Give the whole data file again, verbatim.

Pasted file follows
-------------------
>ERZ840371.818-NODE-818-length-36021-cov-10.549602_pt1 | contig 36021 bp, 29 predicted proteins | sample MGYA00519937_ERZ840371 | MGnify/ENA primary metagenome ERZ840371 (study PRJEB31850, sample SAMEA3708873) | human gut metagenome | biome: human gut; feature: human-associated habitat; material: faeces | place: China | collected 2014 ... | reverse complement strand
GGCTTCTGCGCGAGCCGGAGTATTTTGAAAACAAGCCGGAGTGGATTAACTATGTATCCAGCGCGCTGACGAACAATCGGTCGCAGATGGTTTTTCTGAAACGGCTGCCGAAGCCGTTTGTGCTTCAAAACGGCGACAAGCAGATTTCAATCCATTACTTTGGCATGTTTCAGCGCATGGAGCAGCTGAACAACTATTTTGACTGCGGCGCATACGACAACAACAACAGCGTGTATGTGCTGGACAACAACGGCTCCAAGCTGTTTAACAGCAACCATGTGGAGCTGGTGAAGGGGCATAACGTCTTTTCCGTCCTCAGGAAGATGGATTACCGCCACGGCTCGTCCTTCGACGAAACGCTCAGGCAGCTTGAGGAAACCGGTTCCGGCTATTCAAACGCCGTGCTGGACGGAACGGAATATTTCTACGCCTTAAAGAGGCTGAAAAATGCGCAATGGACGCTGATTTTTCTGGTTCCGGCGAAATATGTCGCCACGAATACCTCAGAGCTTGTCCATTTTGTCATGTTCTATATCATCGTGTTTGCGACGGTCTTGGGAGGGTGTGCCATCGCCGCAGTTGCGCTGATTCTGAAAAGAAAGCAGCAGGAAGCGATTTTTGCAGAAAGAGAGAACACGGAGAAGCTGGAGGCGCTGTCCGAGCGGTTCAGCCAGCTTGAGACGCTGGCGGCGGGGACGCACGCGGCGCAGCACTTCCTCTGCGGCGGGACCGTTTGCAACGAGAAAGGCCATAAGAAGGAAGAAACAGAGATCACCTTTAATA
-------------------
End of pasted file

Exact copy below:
>ERZ840371.818-NODE-818-length-36021-cov-10.549602_pt1 | contig 36021 bp, 29 predicted proteins | sample MGYA00519937_ERZ840371 | MGnify/ENA primary metagenome ERZ840371 (study PRJEB31850, sample SAMEA3708873) | human gut metagenome | biome: human gut; feature: human-associated habitat; material: faeces | place: China | collected 2014 ... | reverse complement strand
GGCTTCTGCGCGAGCCGGAGTATTTTGAAAACAAGCCGGAGTGGATTAACTATGTATCCAGCGCGCTGACGAACAATCGGTCGCAGATGGTTTTTCTGAAACGGCTGCCGAAGCCGTTTGTGCTTCAAAACGGCGACAAGCAGATTTCAATCCATTACTTTGGCATGTTTCAGCGCATGGAGCAGCTGAACAACTATTTTGACTGCGGCGCATACGACAACAACAACAGCGTGTATGTGCTGGACAACAACGGCTCCAAGCTGTTTAACAGCAACCATGTGGAGCTGGTGAAGGGGCATAACGTCTTTTCCGTCCTCAGGAAGATGGATTACCGCCACGGCTCGTCCTTCGACGAAACGCTCAGGCAGCTTGAGGAAACCGGTTCCGGCTATTCAAACGCCGTGCTGGACGGAACGGAATATTTCTACGCCTTAAAGAGGCTGAAAAATGCGCAATGGACGCTGATTTTTCTGGTTCCGGCGAAATATGTCGCCACGAATACCTCAGAGCTTGTCCATTTTGTCATGTTCTATATCATCGTGTTTGCGACGGTCTTGGGAGGGTGTGCCATCGCCGCAGTTGCGCTGATTCTGAAAAGAAAGCAGCAGGAAGCGATTTTTGCAGAAAGAGAGAACACGGAGAAGCTGGAGGCGCTGTCCGAGCGGTTCAGCCAGCTTGAGACGCTGGCGGCGGGGACGCACGCGGCGCAGCACTTCCTCTGCGGCGGGACCGTTTGCAACGAGAAAGGCCATAAGAAGGAAGAAACAGAGATCACCTTTAATA